Accordingly, the District Court entered an order (January 25, 1935) authorizing and instructing the debtor to pay the annuities, until further order of the court, as they had theretofore been paid. Pursuant to this authorization, the debtor continued to pay the annuities until April 19, 1937, when the payments were abruptly discontinued without further order of the court. Apparently, this action by the debtor was precipitated by an application to the court on February 26, 1937, by several of the annuitants to compel the debtor to post security for the payment of the annuities. Because of this application, the Public Service Commission of Pennsylvania, which had an interest in the reorganization of the debtor, filed a "Suggestion" with the District Court requesting that the court reconsider its order of January 25, 1935, which had authorized the debtor to pay the annuities.

The District Court then referred the matter to a special master on March 31, 1937, who, after hearings, a first report, a re-reference and further hearings, submitted his second and final report to the court on February 6, 1940, in which he recommended that the annuitants' petition of February 26, 1937 for security be dismissed; that the order of January 25, 1935, authorizing the debtor to pay the annuities, be revoked; and that no further payments on account of the annuities should be made by the debtor. Exceptions filed by the annuitants to this report were dismissed by the court in an order (accompanied by an opinion) dated April 2, 1940, which expressly approved and adopted the master's recommendations. The instant appeals followed.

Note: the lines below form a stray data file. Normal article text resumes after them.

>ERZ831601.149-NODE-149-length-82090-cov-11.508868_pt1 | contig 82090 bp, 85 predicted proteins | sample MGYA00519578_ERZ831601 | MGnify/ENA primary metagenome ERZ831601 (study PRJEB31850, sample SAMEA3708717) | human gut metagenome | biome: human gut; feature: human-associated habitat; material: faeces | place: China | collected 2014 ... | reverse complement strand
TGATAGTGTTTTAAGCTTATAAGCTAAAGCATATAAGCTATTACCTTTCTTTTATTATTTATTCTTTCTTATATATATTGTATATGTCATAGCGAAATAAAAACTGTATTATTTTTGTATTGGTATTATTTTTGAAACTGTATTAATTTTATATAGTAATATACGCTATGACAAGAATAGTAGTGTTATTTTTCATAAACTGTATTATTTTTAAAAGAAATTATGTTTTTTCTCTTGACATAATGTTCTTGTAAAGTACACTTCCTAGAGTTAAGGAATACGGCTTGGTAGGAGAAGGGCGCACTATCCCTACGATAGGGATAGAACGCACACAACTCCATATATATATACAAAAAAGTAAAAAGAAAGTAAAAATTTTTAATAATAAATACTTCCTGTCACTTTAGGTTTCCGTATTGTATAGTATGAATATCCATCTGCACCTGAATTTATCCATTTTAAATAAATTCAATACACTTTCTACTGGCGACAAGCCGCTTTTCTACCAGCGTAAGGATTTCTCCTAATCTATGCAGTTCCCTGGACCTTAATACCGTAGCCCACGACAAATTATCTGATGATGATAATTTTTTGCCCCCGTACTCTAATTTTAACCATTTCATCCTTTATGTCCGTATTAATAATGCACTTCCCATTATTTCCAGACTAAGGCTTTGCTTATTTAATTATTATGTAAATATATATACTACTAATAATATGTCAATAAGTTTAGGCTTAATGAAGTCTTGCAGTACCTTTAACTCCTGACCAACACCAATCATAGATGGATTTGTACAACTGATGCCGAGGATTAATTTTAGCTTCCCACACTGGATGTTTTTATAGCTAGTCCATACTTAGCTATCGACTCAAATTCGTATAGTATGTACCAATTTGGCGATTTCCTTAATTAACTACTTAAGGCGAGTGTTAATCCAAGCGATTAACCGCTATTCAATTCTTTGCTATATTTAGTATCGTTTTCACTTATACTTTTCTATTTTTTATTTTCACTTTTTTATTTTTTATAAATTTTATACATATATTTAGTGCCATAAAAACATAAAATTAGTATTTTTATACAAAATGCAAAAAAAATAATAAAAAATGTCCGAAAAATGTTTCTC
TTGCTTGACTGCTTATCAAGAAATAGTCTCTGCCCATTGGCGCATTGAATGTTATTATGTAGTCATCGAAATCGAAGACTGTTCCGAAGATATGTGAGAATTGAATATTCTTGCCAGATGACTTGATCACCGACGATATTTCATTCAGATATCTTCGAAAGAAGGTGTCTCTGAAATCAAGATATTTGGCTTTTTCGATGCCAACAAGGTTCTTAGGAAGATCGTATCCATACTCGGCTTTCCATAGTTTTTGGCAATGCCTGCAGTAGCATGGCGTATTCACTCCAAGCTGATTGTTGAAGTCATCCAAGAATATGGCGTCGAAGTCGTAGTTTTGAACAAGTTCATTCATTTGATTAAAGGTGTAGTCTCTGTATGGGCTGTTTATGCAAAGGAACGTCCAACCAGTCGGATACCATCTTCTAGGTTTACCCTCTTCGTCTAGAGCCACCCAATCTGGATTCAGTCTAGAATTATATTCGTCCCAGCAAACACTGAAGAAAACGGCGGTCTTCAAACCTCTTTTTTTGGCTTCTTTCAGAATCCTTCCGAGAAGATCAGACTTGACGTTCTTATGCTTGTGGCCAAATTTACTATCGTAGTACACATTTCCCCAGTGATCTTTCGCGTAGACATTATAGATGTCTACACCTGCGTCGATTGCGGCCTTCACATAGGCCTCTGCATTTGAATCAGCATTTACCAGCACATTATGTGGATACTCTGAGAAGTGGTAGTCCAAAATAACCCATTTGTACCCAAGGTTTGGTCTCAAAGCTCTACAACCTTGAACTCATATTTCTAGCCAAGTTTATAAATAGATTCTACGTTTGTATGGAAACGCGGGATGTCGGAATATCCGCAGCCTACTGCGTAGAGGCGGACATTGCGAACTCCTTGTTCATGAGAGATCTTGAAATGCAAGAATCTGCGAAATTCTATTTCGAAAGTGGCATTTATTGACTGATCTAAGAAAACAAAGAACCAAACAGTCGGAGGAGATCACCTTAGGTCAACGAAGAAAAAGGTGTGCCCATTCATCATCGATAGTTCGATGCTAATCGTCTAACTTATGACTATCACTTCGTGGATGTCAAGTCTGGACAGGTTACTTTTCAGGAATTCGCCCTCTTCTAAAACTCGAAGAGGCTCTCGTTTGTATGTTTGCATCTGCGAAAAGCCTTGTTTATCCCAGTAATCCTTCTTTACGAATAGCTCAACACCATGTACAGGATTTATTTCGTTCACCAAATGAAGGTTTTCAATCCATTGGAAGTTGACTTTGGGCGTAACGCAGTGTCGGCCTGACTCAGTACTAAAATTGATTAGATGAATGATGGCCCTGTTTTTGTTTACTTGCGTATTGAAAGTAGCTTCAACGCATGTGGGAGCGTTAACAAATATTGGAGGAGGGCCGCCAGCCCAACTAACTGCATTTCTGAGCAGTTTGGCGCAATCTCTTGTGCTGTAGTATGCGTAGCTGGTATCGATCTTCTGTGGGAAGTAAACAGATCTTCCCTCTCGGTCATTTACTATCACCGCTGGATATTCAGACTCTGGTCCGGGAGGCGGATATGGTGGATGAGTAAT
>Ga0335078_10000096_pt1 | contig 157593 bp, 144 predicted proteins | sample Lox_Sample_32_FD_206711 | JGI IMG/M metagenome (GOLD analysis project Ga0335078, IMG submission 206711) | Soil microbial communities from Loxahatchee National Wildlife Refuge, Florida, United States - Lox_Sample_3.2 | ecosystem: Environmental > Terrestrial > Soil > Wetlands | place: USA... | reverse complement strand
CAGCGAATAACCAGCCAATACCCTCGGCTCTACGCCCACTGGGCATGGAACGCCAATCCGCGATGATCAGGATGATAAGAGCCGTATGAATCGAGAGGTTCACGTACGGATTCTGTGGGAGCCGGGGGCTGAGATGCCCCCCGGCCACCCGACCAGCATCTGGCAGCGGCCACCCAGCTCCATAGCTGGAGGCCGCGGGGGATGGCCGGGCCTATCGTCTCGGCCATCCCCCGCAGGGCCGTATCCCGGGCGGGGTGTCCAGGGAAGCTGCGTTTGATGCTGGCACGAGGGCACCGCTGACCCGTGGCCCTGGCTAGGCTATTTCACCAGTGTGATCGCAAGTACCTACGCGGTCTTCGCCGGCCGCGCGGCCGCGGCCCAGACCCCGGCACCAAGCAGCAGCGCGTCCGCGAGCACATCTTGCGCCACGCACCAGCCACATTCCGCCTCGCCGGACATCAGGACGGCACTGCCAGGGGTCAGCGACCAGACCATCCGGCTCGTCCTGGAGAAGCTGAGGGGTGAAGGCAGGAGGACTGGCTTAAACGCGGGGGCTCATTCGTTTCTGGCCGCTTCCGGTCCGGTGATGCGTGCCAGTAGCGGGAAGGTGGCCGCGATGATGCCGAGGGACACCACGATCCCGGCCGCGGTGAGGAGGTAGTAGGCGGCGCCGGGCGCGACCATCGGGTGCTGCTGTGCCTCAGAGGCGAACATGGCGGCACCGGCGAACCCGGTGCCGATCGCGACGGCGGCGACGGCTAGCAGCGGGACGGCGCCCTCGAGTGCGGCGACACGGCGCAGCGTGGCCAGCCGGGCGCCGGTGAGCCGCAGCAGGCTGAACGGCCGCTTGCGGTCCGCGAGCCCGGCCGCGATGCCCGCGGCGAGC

It is the appellants' contention that, under the law of Pennsylvania, the distribution of a decedent's estate whether among creditors or beneficiaries is committed exclusively to the Orphans' Court; that the decree of the Common Pleas Court directing the executors of Mitten's will to assign and transfer his estate to the Transit Company in ostensible satisfaction of the latter's undetermined claims was coram non judice; and that, under the circumstances, the Transit Company received and accepted the Mitten estate subject, as a matter of legal implication, to the charges imposed upon it by the testator in favor of the appellant annuitants.